Kenney appointed ASU vice provost, dean of College of Liberal Arts and Sciences
Patrick Kenney, a professor of political science, founding director of the School of Politics and Global Studies and director of The Institute for Social Science Research, has been appointed university vice provost and dean of the College of Liberal Arts and Sciences at Arizona State University.
“ASU is a venue for educational discourse related to politics and society, and an incubator for discovery and development that helps students to be socially aware citizens capable of thinking critically,” said ASU President Michael M. Crow. “Patrick Kenney’s 12 years of leadership at ASU and exceptional grounding in research and social sciences position him perfectly to offer the guidance necessary to advance ASU’s largest unit and develop the educational and research underpinnings needed to address the complex challenges facing our society.”
Kenney’s appointment takes effect immediately. He assumes the leadership role held previously by Robert E. Page Jr., ASU provost and Foundation Chair of Life Sciences in the College of Liberal Arts and Sciences.
“Over the last 28 years, professor Kenney empowered ASU faculty and students, opened new lines of discovery and boosted research productivity in social sciences, humanities and natural sciences,” said Page. “His ability to advance and embrace diversity and communicate across all disciplines will serve the university well.”
Kenney is a political scientist whose research focuses on campaigns, elections and voting behavior. He joined ASU’s Department of Political Science in 1986 and was named chair in 2002. He became the director of the Institute for Social Science Research in 2010. Under his leadership, ASU’s School of Political and Global Studies was founded, fusing and redefining the study of politics, philosophy, culture, law, science and global engagement.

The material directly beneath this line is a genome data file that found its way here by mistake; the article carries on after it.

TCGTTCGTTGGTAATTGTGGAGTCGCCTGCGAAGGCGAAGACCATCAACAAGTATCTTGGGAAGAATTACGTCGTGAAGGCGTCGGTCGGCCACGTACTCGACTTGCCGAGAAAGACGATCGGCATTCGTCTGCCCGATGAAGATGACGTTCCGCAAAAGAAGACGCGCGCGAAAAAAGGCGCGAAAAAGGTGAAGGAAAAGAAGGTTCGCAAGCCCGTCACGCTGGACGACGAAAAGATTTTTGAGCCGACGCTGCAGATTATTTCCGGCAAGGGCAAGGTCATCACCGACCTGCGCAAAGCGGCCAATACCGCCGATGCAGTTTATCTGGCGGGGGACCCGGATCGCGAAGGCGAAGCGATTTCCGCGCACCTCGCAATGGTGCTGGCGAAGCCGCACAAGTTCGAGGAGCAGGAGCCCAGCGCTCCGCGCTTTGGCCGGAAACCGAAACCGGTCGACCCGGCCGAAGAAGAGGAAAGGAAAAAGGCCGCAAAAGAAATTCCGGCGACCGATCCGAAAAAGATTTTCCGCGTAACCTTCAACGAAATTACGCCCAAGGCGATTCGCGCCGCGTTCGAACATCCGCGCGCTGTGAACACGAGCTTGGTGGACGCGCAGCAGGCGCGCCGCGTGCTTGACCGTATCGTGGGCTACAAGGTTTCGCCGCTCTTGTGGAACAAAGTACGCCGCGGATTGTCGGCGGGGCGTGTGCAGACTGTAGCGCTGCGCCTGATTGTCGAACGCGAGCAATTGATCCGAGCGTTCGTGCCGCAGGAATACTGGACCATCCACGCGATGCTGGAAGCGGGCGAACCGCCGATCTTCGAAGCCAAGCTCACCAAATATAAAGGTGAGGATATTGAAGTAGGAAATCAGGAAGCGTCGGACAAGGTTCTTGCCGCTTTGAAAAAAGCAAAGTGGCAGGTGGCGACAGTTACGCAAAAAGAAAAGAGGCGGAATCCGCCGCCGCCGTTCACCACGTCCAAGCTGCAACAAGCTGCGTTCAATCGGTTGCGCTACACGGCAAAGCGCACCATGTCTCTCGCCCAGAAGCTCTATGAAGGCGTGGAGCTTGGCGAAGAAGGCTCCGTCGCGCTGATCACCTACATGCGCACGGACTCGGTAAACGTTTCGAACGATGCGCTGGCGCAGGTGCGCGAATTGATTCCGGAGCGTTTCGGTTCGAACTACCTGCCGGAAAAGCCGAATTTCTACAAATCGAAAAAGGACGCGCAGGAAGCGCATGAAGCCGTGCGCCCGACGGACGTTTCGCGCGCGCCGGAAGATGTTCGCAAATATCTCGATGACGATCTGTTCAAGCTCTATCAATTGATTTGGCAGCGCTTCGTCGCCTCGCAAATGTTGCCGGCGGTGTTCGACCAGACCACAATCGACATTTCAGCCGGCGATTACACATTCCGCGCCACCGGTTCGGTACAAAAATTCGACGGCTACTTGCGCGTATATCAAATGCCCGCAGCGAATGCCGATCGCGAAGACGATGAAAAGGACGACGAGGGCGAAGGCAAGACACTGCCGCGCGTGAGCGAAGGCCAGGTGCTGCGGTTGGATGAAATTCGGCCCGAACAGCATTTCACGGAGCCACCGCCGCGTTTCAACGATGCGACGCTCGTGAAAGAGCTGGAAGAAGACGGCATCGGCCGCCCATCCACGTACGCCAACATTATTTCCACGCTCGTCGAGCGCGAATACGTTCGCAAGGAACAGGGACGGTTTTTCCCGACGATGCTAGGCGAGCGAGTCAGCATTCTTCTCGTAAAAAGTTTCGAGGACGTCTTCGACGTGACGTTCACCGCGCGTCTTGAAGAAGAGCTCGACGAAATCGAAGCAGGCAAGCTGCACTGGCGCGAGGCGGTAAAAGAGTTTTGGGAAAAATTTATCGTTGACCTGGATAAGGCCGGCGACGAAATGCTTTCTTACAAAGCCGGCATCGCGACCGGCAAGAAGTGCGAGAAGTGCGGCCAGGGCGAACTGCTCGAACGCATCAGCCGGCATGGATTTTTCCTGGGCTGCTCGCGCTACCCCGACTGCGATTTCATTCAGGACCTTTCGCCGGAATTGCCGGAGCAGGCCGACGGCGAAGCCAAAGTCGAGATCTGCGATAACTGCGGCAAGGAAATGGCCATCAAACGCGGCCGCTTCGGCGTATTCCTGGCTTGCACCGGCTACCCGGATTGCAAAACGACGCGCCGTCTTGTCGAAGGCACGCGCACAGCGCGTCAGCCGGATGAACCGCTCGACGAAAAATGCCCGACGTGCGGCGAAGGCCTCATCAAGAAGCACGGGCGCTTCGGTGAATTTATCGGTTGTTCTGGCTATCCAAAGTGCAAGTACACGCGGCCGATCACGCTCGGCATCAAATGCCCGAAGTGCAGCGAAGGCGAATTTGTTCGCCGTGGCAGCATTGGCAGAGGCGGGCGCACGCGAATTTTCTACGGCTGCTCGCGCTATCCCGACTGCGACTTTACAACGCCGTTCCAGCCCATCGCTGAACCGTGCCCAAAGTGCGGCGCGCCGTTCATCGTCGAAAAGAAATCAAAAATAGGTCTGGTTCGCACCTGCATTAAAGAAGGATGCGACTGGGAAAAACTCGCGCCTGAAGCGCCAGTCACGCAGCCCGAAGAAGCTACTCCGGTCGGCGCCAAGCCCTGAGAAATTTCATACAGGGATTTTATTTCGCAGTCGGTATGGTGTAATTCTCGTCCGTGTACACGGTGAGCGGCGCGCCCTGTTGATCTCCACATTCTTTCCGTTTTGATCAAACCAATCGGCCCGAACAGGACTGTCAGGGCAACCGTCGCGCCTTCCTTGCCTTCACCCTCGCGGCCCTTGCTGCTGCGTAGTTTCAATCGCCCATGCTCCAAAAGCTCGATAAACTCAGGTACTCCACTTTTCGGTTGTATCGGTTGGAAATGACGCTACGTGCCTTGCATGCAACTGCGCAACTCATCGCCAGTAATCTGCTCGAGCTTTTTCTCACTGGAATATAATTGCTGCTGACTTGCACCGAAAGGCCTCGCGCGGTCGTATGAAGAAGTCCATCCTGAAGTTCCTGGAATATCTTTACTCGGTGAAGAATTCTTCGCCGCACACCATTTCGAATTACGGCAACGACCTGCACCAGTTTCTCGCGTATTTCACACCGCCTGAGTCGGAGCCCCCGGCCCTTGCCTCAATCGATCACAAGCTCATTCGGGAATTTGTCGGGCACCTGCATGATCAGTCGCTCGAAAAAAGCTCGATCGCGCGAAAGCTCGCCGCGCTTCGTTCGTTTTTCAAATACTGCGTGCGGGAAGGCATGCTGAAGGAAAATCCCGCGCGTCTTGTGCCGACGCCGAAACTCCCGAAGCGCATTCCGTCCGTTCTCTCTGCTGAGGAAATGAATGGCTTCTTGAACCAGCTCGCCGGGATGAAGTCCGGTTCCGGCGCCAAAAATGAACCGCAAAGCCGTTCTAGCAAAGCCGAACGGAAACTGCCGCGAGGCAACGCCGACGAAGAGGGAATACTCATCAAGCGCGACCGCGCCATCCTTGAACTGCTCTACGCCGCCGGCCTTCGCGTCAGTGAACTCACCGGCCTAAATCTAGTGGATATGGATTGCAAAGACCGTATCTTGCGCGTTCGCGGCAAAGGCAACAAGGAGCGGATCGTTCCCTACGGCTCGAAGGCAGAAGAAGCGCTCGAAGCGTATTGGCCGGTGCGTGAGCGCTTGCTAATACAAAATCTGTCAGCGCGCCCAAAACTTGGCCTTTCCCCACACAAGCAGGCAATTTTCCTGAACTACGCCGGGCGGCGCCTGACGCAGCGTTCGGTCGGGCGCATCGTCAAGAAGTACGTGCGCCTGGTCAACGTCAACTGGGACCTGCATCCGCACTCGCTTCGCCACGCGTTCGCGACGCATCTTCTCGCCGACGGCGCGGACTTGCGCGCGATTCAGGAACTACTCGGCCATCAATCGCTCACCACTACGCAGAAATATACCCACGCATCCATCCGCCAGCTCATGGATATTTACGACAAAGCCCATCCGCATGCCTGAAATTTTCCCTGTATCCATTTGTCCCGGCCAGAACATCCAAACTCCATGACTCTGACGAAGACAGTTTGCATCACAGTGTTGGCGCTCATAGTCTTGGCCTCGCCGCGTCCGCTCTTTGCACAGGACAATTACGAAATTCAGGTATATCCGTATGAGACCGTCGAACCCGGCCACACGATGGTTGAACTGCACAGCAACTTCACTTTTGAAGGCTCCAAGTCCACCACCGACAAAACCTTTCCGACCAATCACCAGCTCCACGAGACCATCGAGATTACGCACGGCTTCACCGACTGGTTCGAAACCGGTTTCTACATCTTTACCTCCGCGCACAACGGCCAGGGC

Kenney went on to serve as associate vice provost of social sciences with the Office of Knowledge Enterprise Development and as dean of social sciences in the College of Liberal Arts and Sciences in 2012, until he assumed the position of interim vice provost and dean of the College of Liberal Arts and Sciences in 2013. The university is ranked in the top 10 in social sciences (National Science Foundation HERD survey) and in the top 20 in social sciences worldwide, according to the Center for World University Rankings.
“I am honored and humbled to be selected as vice provost and dean of CLAS,” said Kenney. “It is a distinct privilege to work with an outstanding team of deans, associate deans and staff in the college.
“The College of Liberal Arts and Sciences is the academic heart of the university, as the vast majority of students pass through the college at some point during their ASU experience," said Kenney. "The directors, faculty and staff of the academic units and research centers are gifted, hard-working and determined to advance the teaching and research missions of the university.
"The college has been my home for nearly three decades. I’m looking forward to playing a new role in its evolution as we strive to meet the key goals of graduating more students, competing for research funding and producing nationally and internationally recognized scholarship.”
Kenney received his bachelor's, master's and doctoral degrees from the University of Iowa. He has authored and co-authored articles in the journals American Political Science Review, American Journal of Political Science, Political Behavior and the Journal of Politics. He has also co-authored three books with ASU colleague Kim Fridkin, including “The Spectacle of U.S. Senate Campaigns” and “No-Holds Barred: Negativity in U.S. Senate Campaigns.” Their most recent work is “The Changing Face of Representation: The Gender of U.S. Senators and Constituent Communications,” published in 2014.
The College of Liberal Arts and Sciences was established in 1953 and is the largest college on the ASU campus, with more than 20,000 students and 750 tenured faculty. In his role as vice provost and dean, Kenney will oversee liberal arts and sciences’ 60 schools, departments, institutes and centers.